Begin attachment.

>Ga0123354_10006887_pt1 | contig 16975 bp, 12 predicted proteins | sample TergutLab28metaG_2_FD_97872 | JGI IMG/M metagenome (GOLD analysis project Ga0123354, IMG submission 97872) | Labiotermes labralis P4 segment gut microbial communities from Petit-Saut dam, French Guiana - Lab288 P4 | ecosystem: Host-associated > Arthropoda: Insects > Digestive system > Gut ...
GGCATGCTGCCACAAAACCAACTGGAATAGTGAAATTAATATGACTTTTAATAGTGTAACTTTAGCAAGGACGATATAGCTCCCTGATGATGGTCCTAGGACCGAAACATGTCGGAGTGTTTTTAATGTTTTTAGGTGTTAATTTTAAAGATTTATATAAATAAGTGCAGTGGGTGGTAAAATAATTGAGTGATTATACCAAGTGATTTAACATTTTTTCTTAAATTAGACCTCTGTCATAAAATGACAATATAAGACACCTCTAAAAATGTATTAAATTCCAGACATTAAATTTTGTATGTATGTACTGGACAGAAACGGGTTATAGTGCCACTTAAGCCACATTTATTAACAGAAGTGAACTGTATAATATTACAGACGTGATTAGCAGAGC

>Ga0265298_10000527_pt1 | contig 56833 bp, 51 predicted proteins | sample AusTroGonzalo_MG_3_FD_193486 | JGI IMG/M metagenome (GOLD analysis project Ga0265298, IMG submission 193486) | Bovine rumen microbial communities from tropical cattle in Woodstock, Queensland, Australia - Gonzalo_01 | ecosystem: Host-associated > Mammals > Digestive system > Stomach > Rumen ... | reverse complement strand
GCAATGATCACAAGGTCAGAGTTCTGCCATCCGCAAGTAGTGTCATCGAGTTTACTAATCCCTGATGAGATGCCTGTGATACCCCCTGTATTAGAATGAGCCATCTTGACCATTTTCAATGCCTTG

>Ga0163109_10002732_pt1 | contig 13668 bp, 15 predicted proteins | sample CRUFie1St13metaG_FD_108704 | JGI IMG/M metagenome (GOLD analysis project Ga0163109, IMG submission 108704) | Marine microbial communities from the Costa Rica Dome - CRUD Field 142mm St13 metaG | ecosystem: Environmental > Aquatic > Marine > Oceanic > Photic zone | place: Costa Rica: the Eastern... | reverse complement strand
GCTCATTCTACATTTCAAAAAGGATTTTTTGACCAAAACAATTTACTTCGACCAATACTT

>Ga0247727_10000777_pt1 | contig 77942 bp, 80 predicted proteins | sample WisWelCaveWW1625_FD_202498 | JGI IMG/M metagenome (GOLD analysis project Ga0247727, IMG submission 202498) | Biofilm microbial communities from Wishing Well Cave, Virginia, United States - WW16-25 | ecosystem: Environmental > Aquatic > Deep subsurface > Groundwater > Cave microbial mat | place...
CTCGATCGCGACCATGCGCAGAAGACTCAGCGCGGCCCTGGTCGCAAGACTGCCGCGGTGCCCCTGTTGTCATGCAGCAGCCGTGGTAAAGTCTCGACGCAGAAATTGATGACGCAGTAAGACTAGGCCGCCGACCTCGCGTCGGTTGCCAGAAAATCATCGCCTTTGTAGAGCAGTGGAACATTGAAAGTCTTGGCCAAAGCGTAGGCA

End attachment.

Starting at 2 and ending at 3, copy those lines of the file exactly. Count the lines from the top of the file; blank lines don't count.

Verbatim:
GGCATGCTGCCACAAAACCAACTGGAATAGTGAAATTAATATGACTTTTAATAGTGTAACTTTAGCAAGGACGATATAGCTCCCTGATGATGGTCCTAGGACCGAAACATGTCGGAGTGTTTTTAATGTTTTTAGGTGTTAATTTTAAAGATTTATATAAATAAGTGCAGTGGGTGGTAAAATAATTGAGTGATTATACCAAGTGATTTAACATTTTTTCTTAAATTAGACCTCTGTCATAAAATGACAATATAAGACACCTCTAAAAATGTATTAAATTCCAGACATTAAATTTTGTATGTATGTACTGGACAGAAACGGGTTATAGTGCCACTTAAGCCACATTTATTAACAGAAGTGAACTGTATAATATTACAGACGTGATTAGCAGAGC

>Ga0265298_10000527_pt1 | contig 56833 bp, 51 predicted proteins | sample AusTroGonzalo_MG_3_FD_193486 | JGI IMG/M metagenome (GOLD analysis project Ga0265298, IMG submission 193486) | Bovine rumen microbial communities from tropical cattle in Woodstock, Queensland, Australia - Gonzalo_01 | ecosystem: Host-associated > Mammals > Digestive system > Stomach > Rumen ... | reverse complement strand